Honestly I inwardly “grimace” when I’m trying to have a conversation with him. I have to actually be face-to-face in order to lip read some as that voice of his just DISAPPEARS in some lower octave that I’m unable to hear. You’d think I’d burn calories as I must intently concentrate and fixate on the conversation.

2. My wonderful husband is having allergy problems like many in the mid-Atlantic states are having this year. It seems pollen is at an all-time high, breaking records across the state. (How exactly does one measure pollen I wonder?) I do know that our cars and porch are always covered in a coat of fine particle yellow dust! For some reason, this year it has really “done a number” on my husband’s voice. Some days (especially in the morning) he actually HAS no voice! It can be very frustrating trying to talk to someone whose voice cuts in and out! Normally, I can be in a different room and carry on a conversation with the man! (Thanks to the Nucleus Freedom!) But this week, I can be looking right at him and some of the words just sort of disappear into space. How can something SO HARD – intently concentrating and trying to understand conversation – be so exhausting? Honestly I’ve been going to bed with a mushy brain.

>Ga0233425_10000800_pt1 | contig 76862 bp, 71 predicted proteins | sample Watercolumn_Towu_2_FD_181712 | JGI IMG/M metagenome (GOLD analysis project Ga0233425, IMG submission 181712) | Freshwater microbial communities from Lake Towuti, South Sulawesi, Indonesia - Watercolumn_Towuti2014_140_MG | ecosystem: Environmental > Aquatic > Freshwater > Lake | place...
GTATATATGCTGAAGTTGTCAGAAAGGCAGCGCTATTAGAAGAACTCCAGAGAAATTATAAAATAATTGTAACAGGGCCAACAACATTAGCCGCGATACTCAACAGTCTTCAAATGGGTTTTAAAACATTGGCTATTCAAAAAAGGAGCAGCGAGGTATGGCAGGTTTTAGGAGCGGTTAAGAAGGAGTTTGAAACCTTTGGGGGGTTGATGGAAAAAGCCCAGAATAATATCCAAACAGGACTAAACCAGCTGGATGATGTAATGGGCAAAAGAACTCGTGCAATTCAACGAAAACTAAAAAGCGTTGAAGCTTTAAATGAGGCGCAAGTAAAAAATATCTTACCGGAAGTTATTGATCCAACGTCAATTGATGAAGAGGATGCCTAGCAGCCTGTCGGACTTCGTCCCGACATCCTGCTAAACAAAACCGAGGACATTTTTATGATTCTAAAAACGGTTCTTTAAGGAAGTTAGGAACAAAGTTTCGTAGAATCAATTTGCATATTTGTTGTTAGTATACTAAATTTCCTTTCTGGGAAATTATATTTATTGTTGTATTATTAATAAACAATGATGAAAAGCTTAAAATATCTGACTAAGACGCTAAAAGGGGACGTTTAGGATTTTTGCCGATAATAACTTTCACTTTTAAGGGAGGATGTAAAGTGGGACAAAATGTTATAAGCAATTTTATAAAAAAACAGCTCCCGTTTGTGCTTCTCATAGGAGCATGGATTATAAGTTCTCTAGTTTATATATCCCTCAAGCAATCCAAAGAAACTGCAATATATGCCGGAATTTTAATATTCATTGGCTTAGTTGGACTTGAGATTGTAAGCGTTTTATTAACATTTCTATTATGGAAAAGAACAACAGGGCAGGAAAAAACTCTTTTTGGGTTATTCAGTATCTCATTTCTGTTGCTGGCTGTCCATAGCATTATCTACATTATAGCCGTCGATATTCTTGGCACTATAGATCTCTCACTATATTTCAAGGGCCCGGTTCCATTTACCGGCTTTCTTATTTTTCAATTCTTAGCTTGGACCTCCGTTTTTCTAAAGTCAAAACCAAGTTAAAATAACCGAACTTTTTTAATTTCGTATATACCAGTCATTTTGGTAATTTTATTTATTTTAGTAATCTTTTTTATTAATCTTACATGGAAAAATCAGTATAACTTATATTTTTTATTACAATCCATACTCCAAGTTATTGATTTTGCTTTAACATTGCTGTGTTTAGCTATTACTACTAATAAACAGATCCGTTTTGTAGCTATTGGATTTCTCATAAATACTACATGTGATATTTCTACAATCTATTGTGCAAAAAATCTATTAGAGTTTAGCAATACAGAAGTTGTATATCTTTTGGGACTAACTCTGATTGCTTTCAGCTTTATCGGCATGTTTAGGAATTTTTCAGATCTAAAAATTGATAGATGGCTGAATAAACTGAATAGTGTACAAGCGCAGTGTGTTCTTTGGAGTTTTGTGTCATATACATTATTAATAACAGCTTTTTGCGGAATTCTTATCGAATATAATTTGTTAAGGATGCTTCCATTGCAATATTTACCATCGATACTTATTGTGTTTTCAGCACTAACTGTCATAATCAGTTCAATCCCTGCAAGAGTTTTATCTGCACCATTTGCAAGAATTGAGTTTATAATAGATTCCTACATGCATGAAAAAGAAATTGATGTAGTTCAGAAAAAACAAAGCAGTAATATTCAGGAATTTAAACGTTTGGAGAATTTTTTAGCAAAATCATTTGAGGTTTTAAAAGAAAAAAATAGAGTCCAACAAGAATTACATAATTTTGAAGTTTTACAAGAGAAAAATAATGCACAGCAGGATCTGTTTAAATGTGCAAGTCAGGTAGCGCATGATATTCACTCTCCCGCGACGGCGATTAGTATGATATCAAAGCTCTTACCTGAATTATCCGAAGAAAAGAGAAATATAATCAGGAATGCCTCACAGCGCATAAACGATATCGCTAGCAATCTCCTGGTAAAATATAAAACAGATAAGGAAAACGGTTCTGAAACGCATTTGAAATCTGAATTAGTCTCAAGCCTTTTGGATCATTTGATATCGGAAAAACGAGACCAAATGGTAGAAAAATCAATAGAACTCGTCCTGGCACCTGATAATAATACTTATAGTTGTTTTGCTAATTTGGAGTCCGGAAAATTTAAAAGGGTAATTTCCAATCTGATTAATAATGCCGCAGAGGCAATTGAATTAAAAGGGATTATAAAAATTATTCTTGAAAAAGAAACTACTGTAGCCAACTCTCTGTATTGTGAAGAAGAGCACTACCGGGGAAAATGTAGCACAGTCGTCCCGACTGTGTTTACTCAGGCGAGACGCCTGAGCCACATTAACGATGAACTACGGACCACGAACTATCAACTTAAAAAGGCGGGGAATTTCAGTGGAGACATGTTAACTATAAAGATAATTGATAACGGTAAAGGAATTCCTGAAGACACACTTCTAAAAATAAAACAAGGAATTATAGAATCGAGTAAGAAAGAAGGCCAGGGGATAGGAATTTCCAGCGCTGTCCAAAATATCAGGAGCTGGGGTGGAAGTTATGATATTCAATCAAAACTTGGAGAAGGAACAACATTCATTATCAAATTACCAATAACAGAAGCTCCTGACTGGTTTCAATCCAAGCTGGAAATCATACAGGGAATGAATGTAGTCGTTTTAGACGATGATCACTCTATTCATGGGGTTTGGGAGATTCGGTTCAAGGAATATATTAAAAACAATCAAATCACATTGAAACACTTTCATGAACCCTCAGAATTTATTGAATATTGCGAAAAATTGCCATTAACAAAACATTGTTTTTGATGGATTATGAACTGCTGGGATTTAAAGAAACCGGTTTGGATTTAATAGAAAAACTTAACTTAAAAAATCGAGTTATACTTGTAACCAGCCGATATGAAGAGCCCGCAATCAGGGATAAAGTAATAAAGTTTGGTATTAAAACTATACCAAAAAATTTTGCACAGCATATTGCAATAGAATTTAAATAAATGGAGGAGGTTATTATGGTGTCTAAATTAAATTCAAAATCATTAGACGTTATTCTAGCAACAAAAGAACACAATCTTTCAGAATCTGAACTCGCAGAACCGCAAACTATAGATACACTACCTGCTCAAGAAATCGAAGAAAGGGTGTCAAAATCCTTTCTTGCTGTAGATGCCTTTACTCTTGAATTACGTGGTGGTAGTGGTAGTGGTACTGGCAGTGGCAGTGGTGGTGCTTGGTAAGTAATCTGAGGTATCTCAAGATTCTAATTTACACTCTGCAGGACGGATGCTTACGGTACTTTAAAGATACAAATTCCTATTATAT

So yeah… most days I embrace the fact that because of invisible disabilities I live life a little differently, but certainly with an attitude of gratitude. This week? Not so much.

That’s OK, too ya know! We are not always going to be accepting or appreciative of having to do things a little differently. A short list of hearing loss belly-aches?

1. Having to PUT your “ears” on each and every day before being able to hear that first sound of the morning.

2. Having to change batteries to “hear again”… and they never die at an opportune moment!

3. Having to fumble and juggle THREE Size 13 batteries to start with!

4. Not being able to hear myself sing in the shower. As memory serves I am pretty darn good at it!